2018-03-13 / Front Page

Brain Bee winner heads to Maryland for national finals

Executive Editor

BIDDEFORD — A fascination with the intricacies of human intelligence has propelled a Biddeford High School student to the national finals of the prestigious Brain Bee competition in Maryland this coming weekend.

Alexandra Petermann, a senior at BHS, captured the Southern Maine Regional Brain Bee conpetition in December at the University of New England and earned the right to represent Maine in this year's national finals.

The USA Brain Bee was founded in 1999 and is a worldwide neuroscience competition for high school students. It is intended to motivate students to learn about the brain, capture their imagination, and inspire them to pursue neuroscience careers in order to help treat and find cures for neurological and psychological disorders.

Brain Bee questions examine a student's knowledge of the human brain including such topics as intelligence, emotions, memory, sleep, vision, hearing, sensations, Alzheimer’s disease, Parkinson’s disease, stroke, schizophrenia, epilepsy, depression, addictions and brain research. The national championship tests students in a neuroanatomy laboratory complete with real human brains.

Petermann entered the regional competition with her AP Biology class at BHS and thought it would be a fun experience to participate in.

"Science is my favorite subject and I want to go into biology as a major in college," she said. "My eventual career goal is to become a geneticist."

The daughter of Matthew and Teri Petermann of Biddeford, Alexandra said she first became interested in science when her grandfather gave her a lesson in astronomy whe she was younger.

"I like science and I like that it changes daily," Petermann said. "There's always new discoveries and new technological advances in medical sciences."

She's aware that her competition in the national finals will be tough and formidable.

"I've studied for this competiion every day since the regionals at UNE," Petermann said. "And that means more than two-plus hours of studying a day."

During the regional competition, she was grilled with multiple choice questions that grew progressively harder over three rounds and a final sudden-death round.

But Petermann said that the national finals will involve five different components including oral questions, written questions, brain imagery, microscopic neurohistology and patient diagnosis.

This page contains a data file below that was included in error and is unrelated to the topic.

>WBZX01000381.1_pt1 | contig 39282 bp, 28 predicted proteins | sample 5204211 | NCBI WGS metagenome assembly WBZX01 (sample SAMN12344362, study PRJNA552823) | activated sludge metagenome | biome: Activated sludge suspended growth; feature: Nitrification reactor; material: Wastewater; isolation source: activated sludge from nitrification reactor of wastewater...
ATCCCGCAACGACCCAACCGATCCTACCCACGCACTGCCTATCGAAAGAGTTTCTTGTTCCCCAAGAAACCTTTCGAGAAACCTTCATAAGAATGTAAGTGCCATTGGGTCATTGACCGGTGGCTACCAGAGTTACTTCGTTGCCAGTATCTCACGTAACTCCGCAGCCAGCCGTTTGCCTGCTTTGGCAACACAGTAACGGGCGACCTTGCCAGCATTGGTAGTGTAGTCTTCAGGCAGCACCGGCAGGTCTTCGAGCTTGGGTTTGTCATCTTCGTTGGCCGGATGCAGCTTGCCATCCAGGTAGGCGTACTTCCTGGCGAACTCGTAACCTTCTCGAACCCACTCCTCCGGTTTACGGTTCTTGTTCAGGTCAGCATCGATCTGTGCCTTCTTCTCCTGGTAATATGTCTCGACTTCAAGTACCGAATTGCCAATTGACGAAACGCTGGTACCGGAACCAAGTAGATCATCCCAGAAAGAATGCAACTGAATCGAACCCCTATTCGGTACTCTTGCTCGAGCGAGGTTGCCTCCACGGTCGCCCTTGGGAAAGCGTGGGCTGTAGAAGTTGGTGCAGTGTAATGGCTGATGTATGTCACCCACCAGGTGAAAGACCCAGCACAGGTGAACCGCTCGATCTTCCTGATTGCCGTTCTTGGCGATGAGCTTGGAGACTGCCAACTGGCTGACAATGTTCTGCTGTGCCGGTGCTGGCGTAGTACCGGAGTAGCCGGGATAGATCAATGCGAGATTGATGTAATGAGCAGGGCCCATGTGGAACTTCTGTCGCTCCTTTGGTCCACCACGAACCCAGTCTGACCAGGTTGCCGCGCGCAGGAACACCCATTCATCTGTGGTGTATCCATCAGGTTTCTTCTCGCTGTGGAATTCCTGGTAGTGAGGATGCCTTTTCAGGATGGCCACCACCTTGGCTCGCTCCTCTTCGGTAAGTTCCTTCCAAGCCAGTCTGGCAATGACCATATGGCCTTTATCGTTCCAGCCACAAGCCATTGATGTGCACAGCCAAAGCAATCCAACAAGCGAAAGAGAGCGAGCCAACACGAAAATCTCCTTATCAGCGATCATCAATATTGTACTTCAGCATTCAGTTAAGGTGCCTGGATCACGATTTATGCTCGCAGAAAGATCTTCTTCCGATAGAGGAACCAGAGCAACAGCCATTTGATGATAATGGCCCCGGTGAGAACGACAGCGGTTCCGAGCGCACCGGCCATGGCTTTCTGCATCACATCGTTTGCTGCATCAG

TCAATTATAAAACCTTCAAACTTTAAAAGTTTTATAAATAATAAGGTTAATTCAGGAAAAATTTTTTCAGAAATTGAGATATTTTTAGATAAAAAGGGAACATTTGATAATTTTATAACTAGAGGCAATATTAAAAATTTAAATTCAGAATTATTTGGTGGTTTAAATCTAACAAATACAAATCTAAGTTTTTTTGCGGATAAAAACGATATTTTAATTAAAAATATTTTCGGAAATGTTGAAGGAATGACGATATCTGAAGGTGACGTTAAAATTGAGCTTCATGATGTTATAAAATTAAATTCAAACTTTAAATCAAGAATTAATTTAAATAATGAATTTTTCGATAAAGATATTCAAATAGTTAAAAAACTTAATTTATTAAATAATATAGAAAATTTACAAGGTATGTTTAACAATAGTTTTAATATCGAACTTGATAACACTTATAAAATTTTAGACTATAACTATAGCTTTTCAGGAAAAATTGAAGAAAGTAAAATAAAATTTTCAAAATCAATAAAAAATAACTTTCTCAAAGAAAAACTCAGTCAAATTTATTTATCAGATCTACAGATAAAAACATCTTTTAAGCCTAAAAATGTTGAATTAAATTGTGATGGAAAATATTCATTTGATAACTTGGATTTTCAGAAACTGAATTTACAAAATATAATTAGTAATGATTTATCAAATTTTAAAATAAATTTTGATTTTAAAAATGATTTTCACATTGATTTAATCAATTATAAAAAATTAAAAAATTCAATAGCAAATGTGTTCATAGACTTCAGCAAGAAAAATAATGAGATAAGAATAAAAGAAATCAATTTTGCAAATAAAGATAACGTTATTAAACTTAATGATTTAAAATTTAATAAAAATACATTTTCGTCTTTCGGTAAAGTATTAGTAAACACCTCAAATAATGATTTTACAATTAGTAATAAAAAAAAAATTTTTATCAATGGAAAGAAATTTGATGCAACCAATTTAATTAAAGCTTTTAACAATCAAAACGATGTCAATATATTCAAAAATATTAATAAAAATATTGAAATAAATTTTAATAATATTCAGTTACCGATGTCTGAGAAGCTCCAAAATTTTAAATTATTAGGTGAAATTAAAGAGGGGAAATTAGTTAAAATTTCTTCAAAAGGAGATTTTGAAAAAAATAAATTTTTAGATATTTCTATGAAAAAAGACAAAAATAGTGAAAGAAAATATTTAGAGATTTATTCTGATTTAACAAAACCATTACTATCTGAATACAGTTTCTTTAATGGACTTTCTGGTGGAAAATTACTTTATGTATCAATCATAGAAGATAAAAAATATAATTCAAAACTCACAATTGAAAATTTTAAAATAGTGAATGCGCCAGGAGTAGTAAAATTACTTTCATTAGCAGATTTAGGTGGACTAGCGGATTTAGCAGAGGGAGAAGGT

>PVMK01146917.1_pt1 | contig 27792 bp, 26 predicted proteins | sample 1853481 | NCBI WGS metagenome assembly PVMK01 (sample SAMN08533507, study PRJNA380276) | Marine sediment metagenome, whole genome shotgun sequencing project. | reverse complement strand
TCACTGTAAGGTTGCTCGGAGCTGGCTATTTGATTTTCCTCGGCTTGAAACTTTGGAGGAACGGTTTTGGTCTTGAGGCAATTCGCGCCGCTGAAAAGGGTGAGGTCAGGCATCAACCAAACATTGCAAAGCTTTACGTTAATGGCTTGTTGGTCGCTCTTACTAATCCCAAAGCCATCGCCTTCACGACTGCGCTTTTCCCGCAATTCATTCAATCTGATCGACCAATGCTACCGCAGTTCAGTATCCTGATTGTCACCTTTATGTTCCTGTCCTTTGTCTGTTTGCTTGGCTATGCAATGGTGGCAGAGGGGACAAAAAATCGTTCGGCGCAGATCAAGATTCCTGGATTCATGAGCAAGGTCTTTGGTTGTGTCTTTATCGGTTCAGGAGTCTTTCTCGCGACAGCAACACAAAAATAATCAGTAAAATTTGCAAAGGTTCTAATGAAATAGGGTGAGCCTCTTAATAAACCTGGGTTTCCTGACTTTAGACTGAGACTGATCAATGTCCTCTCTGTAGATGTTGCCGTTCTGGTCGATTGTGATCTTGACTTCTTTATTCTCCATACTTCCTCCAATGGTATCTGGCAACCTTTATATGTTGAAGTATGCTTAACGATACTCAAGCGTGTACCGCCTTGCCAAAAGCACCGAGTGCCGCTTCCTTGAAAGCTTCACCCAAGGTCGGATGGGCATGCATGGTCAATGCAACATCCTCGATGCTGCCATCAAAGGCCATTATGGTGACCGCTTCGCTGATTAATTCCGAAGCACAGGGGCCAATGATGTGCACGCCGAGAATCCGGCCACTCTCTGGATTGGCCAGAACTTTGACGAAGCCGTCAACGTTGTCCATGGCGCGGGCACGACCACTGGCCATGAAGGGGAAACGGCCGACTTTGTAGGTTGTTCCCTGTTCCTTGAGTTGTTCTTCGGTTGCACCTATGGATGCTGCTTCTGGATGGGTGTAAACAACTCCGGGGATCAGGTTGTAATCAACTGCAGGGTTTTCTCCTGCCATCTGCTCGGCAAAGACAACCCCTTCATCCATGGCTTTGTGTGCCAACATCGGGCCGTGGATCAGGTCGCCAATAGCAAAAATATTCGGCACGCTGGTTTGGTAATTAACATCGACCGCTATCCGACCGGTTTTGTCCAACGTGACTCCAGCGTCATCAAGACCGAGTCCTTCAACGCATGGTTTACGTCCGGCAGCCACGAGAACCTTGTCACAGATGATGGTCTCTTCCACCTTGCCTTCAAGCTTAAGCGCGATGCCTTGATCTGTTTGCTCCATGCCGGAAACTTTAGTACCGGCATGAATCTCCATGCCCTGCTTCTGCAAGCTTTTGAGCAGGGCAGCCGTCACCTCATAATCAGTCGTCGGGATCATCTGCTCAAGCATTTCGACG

"My goal is to make it to the Top 10 overall, but if I make it into the Top Five, that would be incredible," she said.

The 2018 National Brain Bee championships will be held at the University of Maryland-Baltimore, and is hosted by the Dental School Department of Neural and Pain Sciences. The neuroscience competition is geared for teenagers ages 13 to 19 and was founded by Dr. Norbert Myslinski.

Victoria Salo, a BHS science teacher, will accompany Petermann to Maryland for the Brain Bee national finals and has overseen her student's preparations for the contest.

"Alexandra is motivated," Salo said. "She's been working hard and has taken it upon herself to study for this. Her perseverance is outstanding and I'm excited to see how far she can go." 

Petermann, who is dual-enrolled at Southern Maine Community College and has been accepted into SMCC's BioTech program, said she also wants to attend either the University of New Hampshire or Darmouth University in the future.

She says she's enjoyed focusing her studies on the human brain during the Brain Bee competition.

"What's fascinating  about the brain is that we haven't fully figured out how it works," she said. "The challenging aspect of the brain is that it has so many sections that work with many different functions. The complexity of it all is truly a marvel."

 — Executive Editor Ed Pierce can be reached at 282-1535 ext. 326 or by email at edito@journaltribune.com.

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